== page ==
54 Once the council members heard these words, they were enraged and began to grind their teeth at Stephen. 55 But Stephen, enabled by the Holy Spirit, stared into heaven and saw God’s majesty and Jesus standing at God’s right side. 56 He exclaimed, “Look! I can see heaven on display and the Human One [or Son of Man] standing at God’s right side!” 57 At this, they shrieked and covered their ears. Together, they charged at him, 58 threw him out of the city, and began to stone him. The witnesses placed their coats in the care of a young man named Saul. 59 As they battered him with stones, Stephen prayed, “Lord Jesus, accept my life!” 60 Falling to his knees, he shouted, “Lord, don’t hold this sin against them!” Then he died.
The world has changed since New Testament times. It’s unlikely any of us will ever face crucifixion or stoning (and we’re thankful). Jesus and his follower Stephen, however, faced those terrible deaths. Yet they both asked God to forgive even the people killing them, people who didn’t even want their forgiveness. Their prayers showed how Jesus' kind of forgiving spirit can permeate our lives, if we are open to it.
Lord Jesus, have mercy on me. And even as I ask for your mercy, which I need every day, help me be merciful to those who wrong me, so that they and I may be free. Amen.
* Adam Hamilton, Forgiveness: Finding Peace Through Letting Go. Nashville: Abingdon Press, p. 17.
I was chatting with a few people one day when the topic of salvation came up, specifically who would and wouldn’t be allowed into heaven. We were doing what we aren’t supposed to do – we were playing God. We’d name individuals we’d consider to be “on the fence” of eternal glory and foolishly determine their fate. Despite its gravity, it was a lighthearted conversation. That is, until the conversation turned toward certain evil deeds which much of the group considered to be unforgivable. We had done it. We had drawn the line. There would be no grace for them.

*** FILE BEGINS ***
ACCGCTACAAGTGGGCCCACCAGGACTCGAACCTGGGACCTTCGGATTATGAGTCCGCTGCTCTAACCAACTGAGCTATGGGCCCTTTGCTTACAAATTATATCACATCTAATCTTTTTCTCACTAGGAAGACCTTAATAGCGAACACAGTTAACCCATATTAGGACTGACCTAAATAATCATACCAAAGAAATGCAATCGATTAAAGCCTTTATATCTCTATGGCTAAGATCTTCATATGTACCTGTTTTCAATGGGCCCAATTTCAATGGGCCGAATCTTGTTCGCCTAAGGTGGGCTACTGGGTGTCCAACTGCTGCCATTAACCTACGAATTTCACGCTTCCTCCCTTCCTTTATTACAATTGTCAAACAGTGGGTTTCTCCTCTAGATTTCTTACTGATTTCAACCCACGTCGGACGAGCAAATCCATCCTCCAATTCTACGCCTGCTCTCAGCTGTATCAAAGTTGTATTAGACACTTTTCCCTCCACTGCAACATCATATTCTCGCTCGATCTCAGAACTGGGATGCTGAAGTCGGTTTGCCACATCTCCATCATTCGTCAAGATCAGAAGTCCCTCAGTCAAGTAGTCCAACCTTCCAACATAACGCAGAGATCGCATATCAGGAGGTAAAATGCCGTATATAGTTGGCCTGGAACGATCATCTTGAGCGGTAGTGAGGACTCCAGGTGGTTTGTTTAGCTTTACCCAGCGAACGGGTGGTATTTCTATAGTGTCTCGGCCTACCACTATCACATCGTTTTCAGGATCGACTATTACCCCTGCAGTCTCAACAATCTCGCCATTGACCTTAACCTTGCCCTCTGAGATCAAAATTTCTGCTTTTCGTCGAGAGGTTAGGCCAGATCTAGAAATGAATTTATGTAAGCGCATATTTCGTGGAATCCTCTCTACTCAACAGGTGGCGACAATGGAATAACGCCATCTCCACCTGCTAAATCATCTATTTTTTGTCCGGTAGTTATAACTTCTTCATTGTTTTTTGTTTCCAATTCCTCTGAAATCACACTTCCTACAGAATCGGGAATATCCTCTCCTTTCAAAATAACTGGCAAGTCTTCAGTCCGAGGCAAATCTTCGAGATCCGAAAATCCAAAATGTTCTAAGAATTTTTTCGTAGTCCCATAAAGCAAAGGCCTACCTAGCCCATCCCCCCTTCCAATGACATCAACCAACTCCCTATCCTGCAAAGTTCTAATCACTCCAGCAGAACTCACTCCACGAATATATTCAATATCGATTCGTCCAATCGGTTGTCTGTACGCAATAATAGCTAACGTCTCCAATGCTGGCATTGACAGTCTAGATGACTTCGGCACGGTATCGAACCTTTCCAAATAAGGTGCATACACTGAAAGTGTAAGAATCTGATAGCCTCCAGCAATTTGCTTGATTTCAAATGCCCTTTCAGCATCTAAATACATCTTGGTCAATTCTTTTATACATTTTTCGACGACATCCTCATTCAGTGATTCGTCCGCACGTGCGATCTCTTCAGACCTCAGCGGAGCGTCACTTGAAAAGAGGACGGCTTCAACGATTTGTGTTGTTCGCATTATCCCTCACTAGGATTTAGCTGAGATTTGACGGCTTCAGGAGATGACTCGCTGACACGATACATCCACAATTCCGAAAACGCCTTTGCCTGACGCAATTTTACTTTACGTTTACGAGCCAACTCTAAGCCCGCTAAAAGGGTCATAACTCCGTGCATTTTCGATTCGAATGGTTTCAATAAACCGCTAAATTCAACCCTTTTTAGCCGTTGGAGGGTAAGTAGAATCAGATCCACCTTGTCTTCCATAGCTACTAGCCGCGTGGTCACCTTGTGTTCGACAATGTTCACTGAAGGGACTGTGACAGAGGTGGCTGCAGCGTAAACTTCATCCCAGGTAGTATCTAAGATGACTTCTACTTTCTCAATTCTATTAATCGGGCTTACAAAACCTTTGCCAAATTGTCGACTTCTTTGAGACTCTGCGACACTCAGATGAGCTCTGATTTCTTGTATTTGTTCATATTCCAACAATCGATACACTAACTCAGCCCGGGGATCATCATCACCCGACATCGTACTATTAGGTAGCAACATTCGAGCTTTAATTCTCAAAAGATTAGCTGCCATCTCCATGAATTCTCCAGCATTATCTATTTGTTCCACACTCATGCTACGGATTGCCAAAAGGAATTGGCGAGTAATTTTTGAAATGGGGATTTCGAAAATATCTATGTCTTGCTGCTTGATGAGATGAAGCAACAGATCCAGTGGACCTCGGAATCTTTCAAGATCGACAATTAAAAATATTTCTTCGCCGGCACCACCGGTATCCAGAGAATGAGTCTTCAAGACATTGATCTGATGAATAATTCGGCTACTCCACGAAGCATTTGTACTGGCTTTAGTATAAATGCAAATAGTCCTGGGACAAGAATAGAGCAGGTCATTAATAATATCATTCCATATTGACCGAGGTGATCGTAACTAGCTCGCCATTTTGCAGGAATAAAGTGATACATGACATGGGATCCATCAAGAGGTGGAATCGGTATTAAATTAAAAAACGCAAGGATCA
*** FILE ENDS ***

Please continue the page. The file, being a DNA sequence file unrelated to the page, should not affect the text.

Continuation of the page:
It’s been a few years since that conversation, but it still haunts me. Why did we draw the line? Why would we limit God’s ability to forgive? Is God’s mercy so powerless that it has a cap? Or could it be that God’s grace is much more comprehensive than we are comfortable with? Would it make our blood boil and cry out, “Not them! That’s not fair!”
Honestly? I hope so. I believe that God’s grace is so large and encompassing that we should be shocked by its unfairness. I imagine we will get to heaven and be stunned at those whose darkened hearts were lit in the splendidness of Christ’s mercy. We will all stand as reformed sinners in heaven, and the magnitude of the sin will be irrelevant in the brilliant reflection of Jesus.
Friends, God’s grace isn’t fair. And we should be grateful that it isn’t, because we all need Jesus. The vastness of God’s mercy is startling, perhaps even disturbing. We may get to heaven and bump into our earthly worst enemy, because the brilliance of the light of God’s grace may reach even the darkest of crevices. That is the very gospel itself. It’s absurd and sometimes even difficult to fathom, but I am ever so thankful for the irrational, illogical good news of grace!
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